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Explained: Hacks

Explained: The Munchables Hack (March 2024)


Rob Behnke

March 28th, 2024

In March 2024, Munchables, a project hosted on the Blast Layer-2 blockchain, suffered a $62.5 million hack. The root cause of the incident was a rogue developer who exploited vulnerabilities that they previously built into the project’s smart contracts.

Inside the Attack

The Munchables hack is a case study of the importance of vetting and performing background checks for critical team members of a DeFi team. In this case, the project hired four developers believed to be the same person — and suspected to be from North Korea — to create its smart contracts.

When the Munchables developer created the project, they built it using an upgradeable proxy contract, which could be modified by the deployer’s address. Furthermore, this deployer address was owned by the developer, not the Munchables contract.

The attacker used their control over the project’s smart contract to assign themselves a balance of 1 million ETH within the smart contract. Later, the contract was upgraded to a secure version; however, the attacker’s manipulation of the storage slots remained.

Once this balance was in place, the attacker simply had to wait until enough ETH had been deposited in the smart contract to make an attack worthwhile. When they struck, they were able to transfer about $62.5 million worth of ETH into their wallets.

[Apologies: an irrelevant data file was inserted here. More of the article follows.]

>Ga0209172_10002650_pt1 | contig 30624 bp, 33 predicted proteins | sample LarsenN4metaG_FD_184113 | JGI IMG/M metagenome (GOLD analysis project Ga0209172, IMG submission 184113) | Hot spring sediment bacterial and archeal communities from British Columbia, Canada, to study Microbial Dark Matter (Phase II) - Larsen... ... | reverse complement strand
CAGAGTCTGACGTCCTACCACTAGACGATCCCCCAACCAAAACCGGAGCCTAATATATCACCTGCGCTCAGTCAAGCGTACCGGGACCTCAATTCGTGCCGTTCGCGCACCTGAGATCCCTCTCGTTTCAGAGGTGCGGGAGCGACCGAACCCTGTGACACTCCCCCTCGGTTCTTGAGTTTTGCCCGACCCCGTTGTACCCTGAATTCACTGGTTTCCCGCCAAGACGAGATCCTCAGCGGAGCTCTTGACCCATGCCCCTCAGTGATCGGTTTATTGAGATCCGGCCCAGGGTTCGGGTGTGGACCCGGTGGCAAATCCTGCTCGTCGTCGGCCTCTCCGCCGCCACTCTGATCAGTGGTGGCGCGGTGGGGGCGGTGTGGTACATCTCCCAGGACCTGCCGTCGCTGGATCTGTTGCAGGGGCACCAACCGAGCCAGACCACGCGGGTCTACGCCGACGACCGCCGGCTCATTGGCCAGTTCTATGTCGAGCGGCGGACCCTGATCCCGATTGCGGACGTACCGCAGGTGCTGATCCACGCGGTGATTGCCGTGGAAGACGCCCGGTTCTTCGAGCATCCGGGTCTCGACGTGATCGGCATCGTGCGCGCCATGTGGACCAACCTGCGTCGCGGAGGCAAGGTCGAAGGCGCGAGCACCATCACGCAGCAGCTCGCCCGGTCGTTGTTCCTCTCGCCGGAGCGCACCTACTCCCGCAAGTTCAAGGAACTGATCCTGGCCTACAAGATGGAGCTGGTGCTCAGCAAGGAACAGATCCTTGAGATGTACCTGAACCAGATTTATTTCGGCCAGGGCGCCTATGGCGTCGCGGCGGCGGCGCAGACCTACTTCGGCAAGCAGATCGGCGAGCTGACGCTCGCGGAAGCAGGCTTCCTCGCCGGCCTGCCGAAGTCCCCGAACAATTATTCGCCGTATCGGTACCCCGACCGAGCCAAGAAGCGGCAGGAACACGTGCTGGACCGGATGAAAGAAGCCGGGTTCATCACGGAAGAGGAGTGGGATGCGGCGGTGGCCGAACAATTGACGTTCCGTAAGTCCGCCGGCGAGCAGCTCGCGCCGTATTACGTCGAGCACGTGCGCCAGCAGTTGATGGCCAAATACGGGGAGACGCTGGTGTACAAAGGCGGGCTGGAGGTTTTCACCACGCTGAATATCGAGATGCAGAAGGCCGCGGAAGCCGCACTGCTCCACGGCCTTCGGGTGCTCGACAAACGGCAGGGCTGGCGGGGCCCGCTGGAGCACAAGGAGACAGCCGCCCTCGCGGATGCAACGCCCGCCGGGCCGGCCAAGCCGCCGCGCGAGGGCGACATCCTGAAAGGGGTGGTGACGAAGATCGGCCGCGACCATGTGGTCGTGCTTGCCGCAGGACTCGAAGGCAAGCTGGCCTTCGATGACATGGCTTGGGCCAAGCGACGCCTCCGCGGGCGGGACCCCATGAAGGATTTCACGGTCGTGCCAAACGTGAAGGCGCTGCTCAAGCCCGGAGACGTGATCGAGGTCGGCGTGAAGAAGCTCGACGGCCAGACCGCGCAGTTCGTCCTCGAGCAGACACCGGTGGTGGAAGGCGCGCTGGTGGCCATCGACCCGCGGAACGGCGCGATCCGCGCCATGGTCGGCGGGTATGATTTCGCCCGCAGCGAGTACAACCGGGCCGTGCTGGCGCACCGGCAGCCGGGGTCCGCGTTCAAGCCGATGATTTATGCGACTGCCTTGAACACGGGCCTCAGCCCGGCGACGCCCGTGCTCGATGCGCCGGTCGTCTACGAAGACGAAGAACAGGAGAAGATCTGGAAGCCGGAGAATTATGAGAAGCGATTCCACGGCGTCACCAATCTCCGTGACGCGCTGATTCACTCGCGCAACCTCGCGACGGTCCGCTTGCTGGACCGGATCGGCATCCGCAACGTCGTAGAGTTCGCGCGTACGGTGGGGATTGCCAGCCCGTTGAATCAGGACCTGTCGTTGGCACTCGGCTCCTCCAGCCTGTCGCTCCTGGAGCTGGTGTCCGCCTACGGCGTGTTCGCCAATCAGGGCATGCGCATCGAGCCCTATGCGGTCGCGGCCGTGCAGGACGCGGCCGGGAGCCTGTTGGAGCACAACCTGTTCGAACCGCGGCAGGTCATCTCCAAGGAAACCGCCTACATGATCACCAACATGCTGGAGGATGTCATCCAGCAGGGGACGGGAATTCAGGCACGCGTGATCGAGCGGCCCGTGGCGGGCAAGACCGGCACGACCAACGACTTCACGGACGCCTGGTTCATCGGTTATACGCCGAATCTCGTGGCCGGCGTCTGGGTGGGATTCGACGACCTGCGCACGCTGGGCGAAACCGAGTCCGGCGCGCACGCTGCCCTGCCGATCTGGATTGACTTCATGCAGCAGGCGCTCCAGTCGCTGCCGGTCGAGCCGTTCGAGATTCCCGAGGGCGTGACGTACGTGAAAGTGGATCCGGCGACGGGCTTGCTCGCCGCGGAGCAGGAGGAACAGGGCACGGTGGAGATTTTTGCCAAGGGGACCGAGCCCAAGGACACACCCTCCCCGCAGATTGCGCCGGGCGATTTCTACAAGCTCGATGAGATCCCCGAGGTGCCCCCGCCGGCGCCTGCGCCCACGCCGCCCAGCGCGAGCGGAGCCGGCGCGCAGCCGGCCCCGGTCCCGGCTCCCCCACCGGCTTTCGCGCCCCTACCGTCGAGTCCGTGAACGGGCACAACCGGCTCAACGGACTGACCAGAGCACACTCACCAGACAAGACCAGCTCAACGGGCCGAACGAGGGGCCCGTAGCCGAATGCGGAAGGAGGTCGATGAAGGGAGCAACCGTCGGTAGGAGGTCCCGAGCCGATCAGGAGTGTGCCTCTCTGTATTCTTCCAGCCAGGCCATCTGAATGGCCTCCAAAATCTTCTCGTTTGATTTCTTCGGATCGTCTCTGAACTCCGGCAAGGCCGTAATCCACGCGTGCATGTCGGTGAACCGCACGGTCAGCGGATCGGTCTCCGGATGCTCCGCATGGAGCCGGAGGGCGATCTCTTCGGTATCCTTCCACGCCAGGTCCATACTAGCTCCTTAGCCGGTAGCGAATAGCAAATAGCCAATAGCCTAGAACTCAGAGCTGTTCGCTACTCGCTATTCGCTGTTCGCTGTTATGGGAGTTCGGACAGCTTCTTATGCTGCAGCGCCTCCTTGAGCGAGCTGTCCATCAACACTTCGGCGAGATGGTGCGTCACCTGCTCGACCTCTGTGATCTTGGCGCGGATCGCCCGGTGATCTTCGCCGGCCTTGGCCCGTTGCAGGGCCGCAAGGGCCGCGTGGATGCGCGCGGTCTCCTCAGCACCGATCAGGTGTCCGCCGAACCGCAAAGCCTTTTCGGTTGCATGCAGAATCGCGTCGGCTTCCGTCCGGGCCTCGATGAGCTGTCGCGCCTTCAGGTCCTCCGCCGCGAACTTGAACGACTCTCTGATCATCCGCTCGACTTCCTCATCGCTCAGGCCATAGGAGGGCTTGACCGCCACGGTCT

After the hack occurred, ZachXBT investigated and determined that all four of the attackers were likely the same person and potentially linked to the Lazarus Group. This revelation might have been the impetus for the attackers to hand over the private keys needed to restore $60.5 million of the stolen funds to the Munchables project.

Lessons Learned From the Attack

The Munchables hack was enabled by its upgradeable proxy contract. While the ability to upgrade proxies can create security risks, these can be managed if the project maintains full control over the deployment address. However, that wasn’t the case here, where the developer intentionally designed the contract and deployed it in a way that enabled them to carry out their attack.

While the Munchables attack ended happily, it demonstrates the importance of due diligence and a strong security program to protect DeFi projects against potential attacks. A malicious developer built flaws into the protocol’s smart contracts and then covered their tracks with a benign upgrade. When building in DeFi, it’s vital to maintain control over the deployment process and ensure that you know what code you’re pushing to the blockchain.